While many of the fundamentals underpinning the strong financial performance of air freight have been driven directly or indirectly by the pandemic, Lufthansa Group chief executive Carsten Spohr still sees demand remaining strong even as passenger activities recover.

The importance of air cargo was evident in Lufthansa Group’s third-quarter results published yesterday, in which its air freight business was the stand-out performer. Lufthansa Cargo recorded a €301 million ($359 million) adjusted EBIT profit for the three months ending 30 September 2021 – a record for the division and comfortably Lufthansa’s most profitable business during the quarter.

Carsten Spohr Lufthansa Group chief executive

Source: Lufthansa Group

Lufthansa Cargo reported a 37% jump in traffic revenues for the quarter to €2.4 billion, driven by higher sales in all regions and historically high yields.

Much of the strength in air cargo since the crisis hit has been a result of the shortage of belly capacity as passenger aircraft were taken out of service.

However, air freight volumes and yields remained strong in the third quarter, even as passenger capacity began returning at higher levels.

Lufthansa itself was at around half of pre-crisis passenger capacity levels in the third quarter and sees this rising to over 70% next year. Asked about the possible impact of this on air cargo demand during a third quarter results call on 3 November, Spohr noted the increase in passenger demand does not necessarily equate to a direct jump in belly capacity as many aircraft were already flying routes which were profitable from cargo alone.

”We had very many flights to the US with hardly any passengers because the cargo paid for the flight, so there is not that much extra metal going on to the North Atlantic in our case. It is just now finally filling up in the upper level of the aircraft,” he says.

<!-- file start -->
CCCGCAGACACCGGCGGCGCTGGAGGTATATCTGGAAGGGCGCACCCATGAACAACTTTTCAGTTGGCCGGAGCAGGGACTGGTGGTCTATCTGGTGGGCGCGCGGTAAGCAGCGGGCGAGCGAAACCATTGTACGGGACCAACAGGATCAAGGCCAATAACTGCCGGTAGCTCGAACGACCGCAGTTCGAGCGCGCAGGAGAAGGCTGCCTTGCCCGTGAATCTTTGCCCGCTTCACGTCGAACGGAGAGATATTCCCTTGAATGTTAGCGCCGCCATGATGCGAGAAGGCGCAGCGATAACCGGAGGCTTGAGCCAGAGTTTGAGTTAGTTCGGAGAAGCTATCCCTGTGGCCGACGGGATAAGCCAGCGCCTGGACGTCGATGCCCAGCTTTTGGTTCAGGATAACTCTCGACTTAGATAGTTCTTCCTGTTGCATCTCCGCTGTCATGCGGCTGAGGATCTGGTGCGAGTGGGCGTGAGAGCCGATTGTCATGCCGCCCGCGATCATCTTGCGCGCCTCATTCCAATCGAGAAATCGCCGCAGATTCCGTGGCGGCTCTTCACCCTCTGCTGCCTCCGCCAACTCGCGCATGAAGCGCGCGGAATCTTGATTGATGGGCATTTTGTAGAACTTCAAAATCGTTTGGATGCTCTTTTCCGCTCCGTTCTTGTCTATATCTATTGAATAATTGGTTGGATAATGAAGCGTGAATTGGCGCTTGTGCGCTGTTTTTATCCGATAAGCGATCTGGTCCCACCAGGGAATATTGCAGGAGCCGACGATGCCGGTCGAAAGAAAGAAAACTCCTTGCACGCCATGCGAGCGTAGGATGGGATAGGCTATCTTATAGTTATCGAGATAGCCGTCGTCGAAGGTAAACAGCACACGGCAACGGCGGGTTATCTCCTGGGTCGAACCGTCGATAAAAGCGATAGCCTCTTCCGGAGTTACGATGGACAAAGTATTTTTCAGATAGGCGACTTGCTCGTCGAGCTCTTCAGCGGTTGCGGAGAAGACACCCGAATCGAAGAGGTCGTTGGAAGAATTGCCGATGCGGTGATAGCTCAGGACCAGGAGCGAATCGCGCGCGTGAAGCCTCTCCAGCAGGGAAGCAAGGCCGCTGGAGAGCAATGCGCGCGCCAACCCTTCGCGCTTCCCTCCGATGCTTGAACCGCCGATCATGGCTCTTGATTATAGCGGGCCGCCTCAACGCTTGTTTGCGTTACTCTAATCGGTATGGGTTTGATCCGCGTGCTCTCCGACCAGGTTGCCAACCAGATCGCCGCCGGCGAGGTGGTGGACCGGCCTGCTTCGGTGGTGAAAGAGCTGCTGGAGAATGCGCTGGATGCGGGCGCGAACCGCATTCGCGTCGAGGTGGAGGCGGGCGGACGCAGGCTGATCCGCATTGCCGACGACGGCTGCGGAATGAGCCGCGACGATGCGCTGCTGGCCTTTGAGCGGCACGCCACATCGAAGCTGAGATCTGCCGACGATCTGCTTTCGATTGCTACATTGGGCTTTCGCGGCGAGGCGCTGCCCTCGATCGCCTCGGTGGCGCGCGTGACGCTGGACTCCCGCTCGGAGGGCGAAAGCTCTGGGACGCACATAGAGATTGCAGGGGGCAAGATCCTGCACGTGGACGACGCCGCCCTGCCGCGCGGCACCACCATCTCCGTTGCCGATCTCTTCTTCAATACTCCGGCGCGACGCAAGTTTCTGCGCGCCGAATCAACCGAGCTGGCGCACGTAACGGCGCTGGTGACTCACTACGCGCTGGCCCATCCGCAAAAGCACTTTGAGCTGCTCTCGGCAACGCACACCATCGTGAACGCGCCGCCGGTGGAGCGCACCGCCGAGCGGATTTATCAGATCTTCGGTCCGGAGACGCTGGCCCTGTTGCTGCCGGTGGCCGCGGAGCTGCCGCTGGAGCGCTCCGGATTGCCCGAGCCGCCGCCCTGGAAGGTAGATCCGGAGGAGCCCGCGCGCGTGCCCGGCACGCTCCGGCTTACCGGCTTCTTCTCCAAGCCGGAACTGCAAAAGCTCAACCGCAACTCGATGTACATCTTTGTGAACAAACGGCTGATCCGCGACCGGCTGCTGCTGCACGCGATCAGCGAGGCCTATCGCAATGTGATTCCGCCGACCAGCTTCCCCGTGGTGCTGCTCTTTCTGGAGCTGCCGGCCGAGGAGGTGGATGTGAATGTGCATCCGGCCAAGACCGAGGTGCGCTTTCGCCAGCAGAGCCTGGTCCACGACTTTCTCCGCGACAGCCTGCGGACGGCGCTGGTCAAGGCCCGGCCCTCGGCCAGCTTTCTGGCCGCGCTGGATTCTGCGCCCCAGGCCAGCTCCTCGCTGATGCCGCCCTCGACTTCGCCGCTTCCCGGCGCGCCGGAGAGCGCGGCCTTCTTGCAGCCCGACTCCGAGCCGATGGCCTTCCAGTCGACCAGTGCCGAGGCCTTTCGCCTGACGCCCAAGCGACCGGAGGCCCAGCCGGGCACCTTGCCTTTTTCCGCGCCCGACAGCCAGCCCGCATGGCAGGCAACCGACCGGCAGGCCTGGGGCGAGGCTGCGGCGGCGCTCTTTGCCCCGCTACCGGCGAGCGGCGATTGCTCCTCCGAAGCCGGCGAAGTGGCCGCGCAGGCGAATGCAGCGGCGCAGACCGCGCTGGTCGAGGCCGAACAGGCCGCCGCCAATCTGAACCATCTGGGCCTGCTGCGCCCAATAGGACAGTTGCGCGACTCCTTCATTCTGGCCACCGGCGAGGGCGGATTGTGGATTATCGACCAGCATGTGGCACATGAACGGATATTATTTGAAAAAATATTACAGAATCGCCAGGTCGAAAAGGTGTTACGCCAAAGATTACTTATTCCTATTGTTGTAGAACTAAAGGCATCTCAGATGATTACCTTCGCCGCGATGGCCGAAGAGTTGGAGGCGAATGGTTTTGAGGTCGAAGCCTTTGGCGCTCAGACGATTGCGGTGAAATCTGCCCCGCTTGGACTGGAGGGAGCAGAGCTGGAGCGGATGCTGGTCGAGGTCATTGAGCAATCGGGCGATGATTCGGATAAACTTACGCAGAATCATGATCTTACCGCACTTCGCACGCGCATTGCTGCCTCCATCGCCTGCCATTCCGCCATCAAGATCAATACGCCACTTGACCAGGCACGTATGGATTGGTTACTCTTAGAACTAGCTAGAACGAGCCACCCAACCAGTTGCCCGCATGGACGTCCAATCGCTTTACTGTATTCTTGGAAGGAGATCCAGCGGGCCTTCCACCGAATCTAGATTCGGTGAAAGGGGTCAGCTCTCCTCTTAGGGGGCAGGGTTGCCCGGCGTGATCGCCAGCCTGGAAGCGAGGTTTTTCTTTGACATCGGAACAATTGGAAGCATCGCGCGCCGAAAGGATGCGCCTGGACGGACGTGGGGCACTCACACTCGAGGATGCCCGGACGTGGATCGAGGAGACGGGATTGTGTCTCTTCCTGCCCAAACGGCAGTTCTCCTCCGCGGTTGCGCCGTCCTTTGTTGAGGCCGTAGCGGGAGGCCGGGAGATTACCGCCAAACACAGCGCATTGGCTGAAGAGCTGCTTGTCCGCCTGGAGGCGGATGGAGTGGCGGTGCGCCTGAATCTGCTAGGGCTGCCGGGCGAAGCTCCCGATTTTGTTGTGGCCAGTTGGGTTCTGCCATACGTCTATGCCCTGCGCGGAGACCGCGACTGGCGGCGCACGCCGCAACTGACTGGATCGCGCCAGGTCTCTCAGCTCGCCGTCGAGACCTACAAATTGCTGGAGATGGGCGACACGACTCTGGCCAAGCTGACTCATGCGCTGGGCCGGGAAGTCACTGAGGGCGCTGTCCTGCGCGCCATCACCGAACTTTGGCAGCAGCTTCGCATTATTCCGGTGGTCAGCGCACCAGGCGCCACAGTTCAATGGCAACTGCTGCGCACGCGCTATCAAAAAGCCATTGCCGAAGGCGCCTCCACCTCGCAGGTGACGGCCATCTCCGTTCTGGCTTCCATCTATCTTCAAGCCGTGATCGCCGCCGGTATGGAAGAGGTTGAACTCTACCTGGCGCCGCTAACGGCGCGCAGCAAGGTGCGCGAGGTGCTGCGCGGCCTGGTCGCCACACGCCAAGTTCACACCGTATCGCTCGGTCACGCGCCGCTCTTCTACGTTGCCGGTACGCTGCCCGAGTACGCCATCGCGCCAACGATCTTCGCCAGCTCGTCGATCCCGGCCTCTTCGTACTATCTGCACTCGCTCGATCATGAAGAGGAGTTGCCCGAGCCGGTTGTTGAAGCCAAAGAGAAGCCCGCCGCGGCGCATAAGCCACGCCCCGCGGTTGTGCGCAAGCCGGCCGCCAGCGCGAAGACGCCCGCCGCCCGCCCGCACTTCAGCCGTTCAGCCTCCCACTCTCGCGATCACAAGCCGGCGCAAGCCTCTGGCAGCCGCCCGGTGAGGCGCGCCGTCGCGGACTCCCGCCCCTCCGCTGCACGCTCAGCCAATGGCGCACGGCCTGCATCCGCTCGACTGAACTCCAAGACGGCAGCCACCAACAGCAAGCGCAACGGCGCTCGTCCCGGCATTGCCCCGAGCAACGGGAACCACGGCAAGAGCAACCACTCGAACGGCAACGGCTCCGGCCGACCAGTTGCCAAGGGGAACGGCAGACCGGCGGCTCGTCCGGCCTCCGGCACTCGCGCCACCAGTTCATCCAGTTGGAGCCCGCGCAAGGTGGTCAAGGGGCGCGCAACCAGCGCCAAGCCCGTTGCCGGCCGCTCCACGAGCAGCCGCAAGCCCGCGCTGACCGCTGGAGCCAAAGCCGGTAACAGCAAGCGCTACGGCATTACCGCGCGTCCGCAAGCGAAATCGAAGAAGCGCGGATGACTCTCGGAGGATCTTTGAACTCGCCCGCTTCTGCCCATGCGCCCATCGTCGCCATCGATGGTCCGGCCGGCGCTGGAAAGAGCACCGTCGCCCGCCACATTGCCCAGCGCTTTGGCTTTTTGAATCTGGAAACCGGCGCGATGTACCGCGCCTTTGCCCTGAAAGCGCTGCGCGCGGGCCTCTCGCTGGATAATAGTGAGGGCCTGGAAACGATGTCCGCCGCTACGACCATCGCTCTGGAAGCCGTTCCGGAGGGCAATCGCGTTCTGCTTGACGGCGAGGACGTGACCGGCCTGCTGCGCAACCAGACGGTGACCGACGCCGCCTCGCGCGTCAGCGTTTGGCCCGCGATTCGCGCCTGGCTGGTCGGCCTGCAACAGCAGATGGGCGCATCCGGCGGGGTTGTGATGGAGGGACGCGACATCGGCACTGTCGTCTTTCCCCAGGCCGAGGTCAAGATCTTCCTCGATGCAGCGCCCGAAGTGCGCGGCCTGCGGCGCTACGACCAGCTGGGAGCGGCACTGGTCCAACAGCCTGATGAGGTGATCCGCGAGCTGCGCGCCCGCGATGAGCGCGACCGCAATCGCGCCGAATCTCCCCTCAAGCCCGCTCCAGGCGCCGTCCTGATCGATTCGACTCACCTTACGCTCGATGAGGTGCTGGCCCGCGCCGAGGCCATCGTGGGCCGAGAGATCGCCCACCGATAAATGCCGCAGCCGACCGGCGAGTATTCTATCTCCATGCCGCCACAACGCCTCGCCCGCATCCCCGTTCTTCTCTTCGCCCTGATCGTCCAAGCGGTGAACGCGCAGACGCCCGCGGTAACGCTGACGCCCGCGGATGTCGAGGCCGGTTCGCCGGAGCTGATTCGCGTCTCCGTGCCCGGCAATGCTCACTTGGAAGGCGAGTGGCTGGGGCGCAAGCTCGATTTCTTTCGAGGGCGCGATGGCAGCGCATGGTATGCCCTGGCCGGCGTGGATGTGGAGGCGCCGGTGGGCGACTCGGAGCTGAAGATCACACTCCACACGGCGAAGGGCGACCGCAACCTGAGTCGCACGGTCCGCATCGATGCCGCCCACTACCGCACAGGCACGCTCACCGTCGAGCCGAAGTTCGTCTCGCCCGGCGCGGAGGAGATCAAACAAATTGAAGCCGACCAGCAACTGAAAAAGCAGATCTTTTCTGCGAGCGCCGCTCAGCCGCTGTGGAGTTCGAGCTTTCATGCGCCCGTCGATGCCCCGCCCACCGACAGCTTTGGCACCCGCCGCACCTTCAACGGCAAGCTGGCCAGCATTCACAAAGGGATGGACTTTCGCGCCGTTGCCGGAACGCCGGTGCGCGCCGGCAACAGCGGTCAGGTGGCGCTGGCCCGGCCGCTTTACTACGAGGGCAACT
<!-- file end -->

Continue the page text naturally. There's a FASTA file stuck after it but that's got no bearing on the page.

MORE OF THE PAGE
Similarly, while there is demand for new or converted freighters to capitalise on demand, Spohr does not think these will enter the fleet fast enough to have a major impact – especially as existing aircraft exit cargo service.

”It seems like every old freighter aircraft has been brought into service during Covid,” he says. ”These aircraft will not fly forever. They will have to go back probably to the scrapyard. At the same time, only Boeing is really building [cargo] aircraft at this time and you know how low their production rate is [at the moment]. So there is no way this will bring the aircraft into the market that quickly and some old aircraft need to be retired after Covid.”

Likewise, while there is heightened interest in passenger-to-freighter conversions, he does not see this changing the supply situation in the near-term.

”These conversions that the industry looks at, they will take a lot of time. They need to be certified, they can only happen in a few MRO facilities that are certified to do that,” he says. At the same time airlines are also converting back to passenger configurations aircraft that have been temporarily repurposed for cargo missions during the crisis.

”We at Lufthansa have just converted the last freighter to passenger. I think [others] will do that because everyone needs the aircraft again for passengers. So initially I think we may even see the opposite effect.”

Meanwhile, on the demand side, he says cargo customers see demand staying strong.

“They expect it to last at least until the end of 2022. Then put e-commerce on top, where customer behaviour has changed more dramatically since Covid, that makes us very bullish on cargo.”

Spohr, who headed Lufthansa Cargo before taking the helm of the airline group in 2014, adds: ”Long term it’s a more complex story. Not so much on the supply side, but on the demand side.

”It’s very difficult to forecast cargo demand and I think we have to be honest, what we are seeing right now will not stay forever. We are seeing yields sometimes of more than €10 per kilo – you are making a lot more money on kilo per cargo than kilo passenger right now. Is that a long-term trend of the industry? Probably not to that degree.”